In my early 20s, I was living in New York’s East Village and eating ramen noodles on a nightly basis. I was on a serious budget, trying to get my business to take off and launch my career. During this time, I had a lot of doors slammed in my face. Most of them, actually. But I wasn’t fazed. Not one bit. You could say it was blissful ignorance. But I attribute my resilience to one single reason.
I grew up in a household where I had to earn everything. My parents were on a mission to teach my siblings and I the value of hard work. For example, I had my heart set on one dress to buy for my Bat Mitzvah, my big coming out to society as a woman. My mom said she wouldn’t buy me one. Instead, she taught me how to sew, so I could create my own. This small moment in my youth set everything in place. It’s ultimately why I became a self-starter, an entrepreneur.
Once I had my own company and it started to grow, I quickly recognized the value in having a direct dialogue with my customer. It was one way — arguably the quickest and most efficient — to find out how I could listen to her and meet her needs. I’d stay up at night answering questions about my bags on blogs and websites. My retail partners at the time were less than encouraging. They asked me to stop, saying they thought it was “beneath” me to associate myself with bloggers and speak to my customers directly. They thought I was making myself too accessible, dirtying myself by not being exclusive enough. I gave them a fast and hard “No way.” That was not the kind of business I wanted to run. I wasn’t interested in creating that sort of brand either, so ending that dialogue wasn’t going to happen. I’m proud of myself for shutting that down. At the time it was a little scary — I trusted these retailers and valued their opinions, but today our loyalty to our customer and their loyalty to us proves that it was the right decision. From the beginning, she knew I was listening to her.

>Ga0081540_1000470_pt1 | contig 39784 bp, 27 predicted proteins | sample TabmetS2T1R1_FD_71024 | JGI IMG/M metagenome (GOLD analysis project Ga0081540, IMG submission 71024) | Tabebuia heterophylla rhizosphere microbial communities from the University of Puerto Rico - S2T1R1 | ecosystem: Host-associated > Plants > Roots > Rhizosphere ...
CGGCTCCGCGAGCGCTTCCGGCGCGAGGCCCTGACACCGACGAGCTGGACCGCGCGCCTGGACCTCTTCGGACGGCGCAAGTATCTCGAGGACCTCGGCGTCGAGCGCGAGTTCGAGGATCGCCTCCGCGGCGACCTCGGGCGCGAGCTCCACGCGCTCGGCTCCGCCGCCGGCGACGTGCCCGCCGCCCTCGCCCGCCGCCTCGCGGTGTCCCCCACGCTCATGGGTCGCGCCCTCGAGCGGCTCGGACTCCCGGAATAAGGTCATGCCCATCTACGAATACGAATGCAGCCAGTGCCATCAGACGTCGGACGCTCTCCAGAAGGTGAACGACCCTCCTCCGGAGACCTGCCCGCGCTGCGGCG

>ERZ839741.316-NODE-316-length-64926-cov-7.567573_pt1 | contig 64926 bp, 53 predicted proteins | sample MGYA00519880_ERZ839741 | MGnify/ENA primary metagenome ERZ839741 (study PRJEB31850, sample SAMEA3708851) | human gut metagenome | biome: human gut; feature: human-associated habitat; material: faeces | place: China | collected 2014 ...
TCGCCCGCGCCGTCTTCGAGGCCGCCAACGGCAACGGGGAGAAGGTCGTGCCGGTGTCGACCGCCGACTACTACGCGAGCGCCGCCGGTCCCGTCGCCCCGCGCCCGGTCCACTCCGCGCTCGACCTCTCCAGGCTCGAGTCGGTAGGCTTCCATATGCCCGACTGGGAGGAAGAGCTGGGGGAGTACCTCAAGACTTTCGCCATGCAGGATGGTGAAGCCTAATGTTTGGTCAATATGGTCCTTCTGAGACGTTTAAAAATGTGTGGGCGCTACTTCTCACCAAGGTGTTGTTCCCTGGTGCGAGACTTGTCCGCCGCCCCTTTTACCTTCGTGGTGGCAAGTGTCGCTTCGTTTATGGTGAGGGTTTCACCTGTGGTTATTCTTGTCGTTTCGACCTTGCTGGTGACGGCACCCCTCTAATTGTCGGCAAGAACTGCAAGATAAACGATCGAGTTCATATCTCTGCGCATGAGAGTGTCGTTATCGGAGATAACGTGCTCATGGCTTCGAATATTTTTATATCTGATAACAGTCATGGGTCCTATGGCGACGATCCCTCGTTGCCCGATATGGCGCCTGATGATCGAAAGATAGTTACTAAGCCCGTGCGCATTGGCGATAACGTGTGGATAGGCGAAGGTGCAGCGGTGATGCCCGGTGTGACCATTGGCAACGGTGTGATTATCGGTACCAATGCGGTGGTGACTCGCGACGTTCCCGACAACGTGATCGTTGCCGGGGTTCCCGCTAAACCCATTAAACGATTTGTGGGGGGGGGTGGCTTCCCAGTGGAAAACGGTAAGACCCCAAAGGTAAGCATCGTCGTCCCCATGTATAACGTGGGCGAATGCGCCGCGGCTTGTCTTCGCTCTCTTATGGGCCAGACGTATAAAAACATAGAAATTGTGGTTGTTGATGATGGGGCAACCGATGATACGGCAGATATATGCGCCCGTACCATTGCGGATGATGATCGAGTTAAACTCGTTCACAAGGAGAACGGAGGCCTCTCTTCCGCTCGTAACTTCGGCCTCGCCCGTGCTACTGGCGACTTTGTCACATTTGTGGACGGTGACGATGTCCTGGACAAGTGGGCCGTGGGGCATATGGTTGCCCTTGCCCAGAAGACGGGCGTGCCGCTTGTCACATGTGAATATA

Today, when it comes to my kids Luca and Bowie, I try and do what my parents did. I know firsthand that as a kid it can be brutal — you don’t understand why you’re denied things your friends get so easily. But the outcome is empowering — you become more resourceful and creative than you ever thought you could be. You fight for what you want, grow a thick skin, find your boundaries and learn when to push and when not to. Perhaps most importantly, you realize that being different is a currency. I realize that using this method when my kids are teenagers won’t be easy, but I’m charging onward nonetheless.
People always think of “No” as the end. For me, it’s about opportunity. A different direction. A new idea. “No” is just the beginning of “Yes.”
Rebecca Minkoff is the co-founder and designer of Rebecca Minkoff LLC, a global lifestyle brand distributed in over 900 stores worldwide.